When people between the ages of 18 and 80 were given melatonin in a double-blind, placebo-controlled study, melatonin reduced the average time to fall asleep by 15.4 minutes compared to 5.5 minutes in the placebo group in people over 55. Other measures of sleep quality improved significantly in all ages (Curr Med Res Opin 2011;27:87-98).

2. Jet Lag

Several studies show that melatonin works for jet lag if you use it right. And right seems to be taking 5 mg in the evening for five days after you arrive at your destination (Bio Psych 1993). In a double-blind study, 5 mg of melatonin taken three days before the flight, during the flight and three days after the flight reduced jet lag. People on melatonin also needed fewer days to get back to a normal sleep pattern, to not feel tired during the day and to get back to normal energy levels (BMJ 1989;298(6675):705-7).

Much lower doses, it turns out, may work nearly as well. When melatonin was taken once a day at bedtime for four days after an eastward flight, a 5 mg dose significantly improved sleep quality, time to fall asleep, and the fatigue and daytime sleepiness of jet leg. But a lower dose of .5 mg was almost as effective for the jet lag (Chronobiol Int 1998;15(6):655-66). A systematic review of studies that compared melatonin to a placebo or drug found that it is “remarkably effective in preventing or reducing jet lag.” Again, doses of .5-5 mg had similar effectiveness, except that people fell asleep faster and slept better at 5 mg (Cochrane Database of Systematic Reviews 2002).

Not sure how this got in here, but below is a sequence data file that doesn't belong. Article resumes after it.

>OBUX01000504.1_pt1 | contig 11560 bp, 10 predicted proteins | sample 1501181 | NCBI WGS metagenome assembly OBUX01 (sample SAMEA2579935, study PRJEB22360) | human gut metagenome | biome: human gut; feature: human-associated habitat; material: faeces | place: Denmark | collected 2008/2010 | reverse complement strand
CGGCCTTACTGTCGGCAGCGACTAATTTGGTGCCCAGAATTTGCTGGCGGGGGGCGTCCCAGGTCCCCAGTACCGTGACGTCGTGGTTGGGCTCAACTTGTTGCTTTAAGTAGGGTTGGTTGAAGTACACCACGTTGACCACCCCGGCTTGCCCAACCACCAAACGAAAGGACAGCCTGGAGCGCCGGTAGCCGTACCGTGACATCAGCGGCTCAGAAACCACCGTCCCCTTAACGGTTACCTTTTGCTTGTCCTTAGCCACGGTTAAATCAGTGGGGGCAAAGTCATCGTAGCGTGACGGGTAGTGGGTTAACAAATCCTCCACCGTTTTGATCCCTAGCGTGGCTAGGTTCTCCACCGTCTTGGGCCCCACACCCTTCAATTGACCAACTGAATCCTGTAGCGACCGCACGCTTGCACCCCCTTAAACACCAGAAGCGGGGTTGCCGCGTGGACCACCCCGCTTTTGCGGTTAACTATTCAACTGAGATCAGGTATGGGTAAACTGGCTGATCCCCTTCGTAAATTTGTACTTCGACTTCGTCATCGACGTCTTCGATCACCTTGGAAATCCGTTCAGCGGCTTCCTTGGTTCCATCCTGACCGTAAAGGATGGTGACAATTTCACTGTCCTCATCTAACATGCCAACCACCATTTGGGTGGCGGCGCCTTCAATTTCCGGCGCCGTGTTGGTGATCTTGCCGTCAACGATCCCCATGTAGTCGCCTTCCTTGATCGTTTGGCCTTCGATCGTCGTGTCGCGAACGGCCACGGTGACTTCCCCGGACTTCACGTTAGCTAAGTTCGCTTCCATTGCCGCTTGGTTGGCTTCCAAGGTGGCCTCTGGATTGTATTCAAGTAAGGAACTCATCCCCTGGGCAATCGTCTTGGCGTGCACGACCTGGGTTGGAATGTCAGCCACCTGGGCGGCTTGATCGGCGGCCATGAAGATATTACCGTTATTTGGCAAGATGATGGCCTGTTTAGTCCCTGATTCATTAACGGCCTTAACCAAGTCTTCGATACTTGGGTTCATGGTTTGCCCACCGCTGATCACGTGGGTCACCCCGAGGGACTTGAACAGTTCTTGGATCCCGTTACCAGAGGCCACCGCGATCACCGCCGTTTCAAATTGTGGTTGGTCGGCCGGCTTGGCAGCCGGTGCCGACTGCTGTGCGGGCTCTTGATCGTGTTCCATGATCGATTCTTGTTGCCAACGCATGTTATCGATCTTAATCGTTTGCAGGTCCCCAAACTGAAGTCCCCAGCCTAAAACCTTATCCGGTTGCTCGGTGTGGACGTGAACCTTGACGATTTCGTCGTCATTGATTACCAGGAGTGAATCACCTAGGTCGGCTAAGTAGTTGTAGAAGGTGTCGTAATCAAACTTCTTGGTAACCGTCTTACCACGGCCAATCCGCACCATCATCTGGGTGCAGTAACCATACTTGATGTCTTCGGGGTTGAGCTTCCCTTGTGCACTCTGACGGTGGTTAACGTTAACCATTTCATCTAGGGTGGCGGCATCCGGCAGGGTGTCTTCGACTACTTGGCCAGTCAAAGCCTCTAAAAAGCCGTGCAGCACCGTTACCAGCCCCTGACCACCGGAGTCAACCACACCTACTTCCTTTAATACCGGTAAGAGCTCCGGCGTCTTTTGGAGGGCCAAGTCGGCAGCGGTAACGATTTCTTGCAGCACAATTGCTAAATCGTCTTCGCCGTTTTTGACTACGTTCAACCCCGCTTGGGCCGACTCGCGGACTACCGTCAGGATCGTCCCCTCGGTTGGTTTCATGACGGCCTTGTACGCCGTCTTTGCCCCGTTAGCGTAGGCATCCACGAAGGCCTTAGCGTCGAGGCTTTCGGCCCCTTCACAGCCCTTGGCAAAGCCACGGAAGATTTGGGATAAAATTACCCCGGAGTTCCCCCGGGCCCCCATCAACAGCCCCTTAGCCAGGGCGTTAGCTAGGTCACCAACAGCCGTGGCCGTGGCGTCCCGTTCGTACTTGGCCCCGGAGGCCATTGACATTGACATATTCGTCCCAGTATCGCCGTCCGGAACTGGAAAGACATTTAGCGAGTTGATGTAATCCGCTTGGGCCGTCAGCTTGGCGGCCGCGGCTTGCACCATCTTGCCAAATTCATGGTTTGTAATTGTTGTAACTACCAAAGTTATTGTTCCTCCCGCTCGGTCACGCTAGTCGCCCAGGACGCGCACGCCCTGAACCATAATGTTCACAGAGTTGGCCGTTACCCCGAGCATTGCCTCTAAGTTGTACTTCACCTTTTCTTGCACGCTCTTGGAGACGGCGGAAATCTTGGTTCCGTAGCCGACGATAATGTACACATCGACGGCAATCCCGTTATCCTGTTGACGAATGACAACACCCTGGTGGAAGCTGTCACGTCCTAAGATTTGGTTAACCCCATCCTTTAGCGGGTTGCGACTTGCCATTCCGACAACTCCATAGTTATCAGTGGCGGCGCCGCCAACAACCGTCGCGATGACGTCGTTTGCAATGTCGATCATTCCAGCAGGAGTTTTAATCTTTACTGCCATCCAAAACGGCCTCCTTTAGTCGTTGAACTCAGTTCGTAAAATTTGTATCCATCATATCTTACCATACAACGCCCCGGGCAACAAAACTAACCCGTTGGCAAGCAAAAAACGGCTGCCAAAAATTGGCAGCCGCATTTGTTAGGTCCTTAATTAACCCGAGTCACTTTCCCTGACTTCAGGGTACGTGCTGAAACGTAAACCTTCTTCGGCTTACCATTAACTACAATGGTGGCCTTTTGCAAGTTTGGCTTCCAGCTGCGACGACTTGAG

3. Migraine

In a single-blind study, kids with migraine headaches were given either the drug amitriptyline or melatonin for three months. There was a good response in 82.5 percent of the amitriptyline group and 62 percent of the melatonin group, suggesting that melatonin is effective for migraine, though not as effective as the drug (Iran J Child Neurol 2018;12(1):47-54).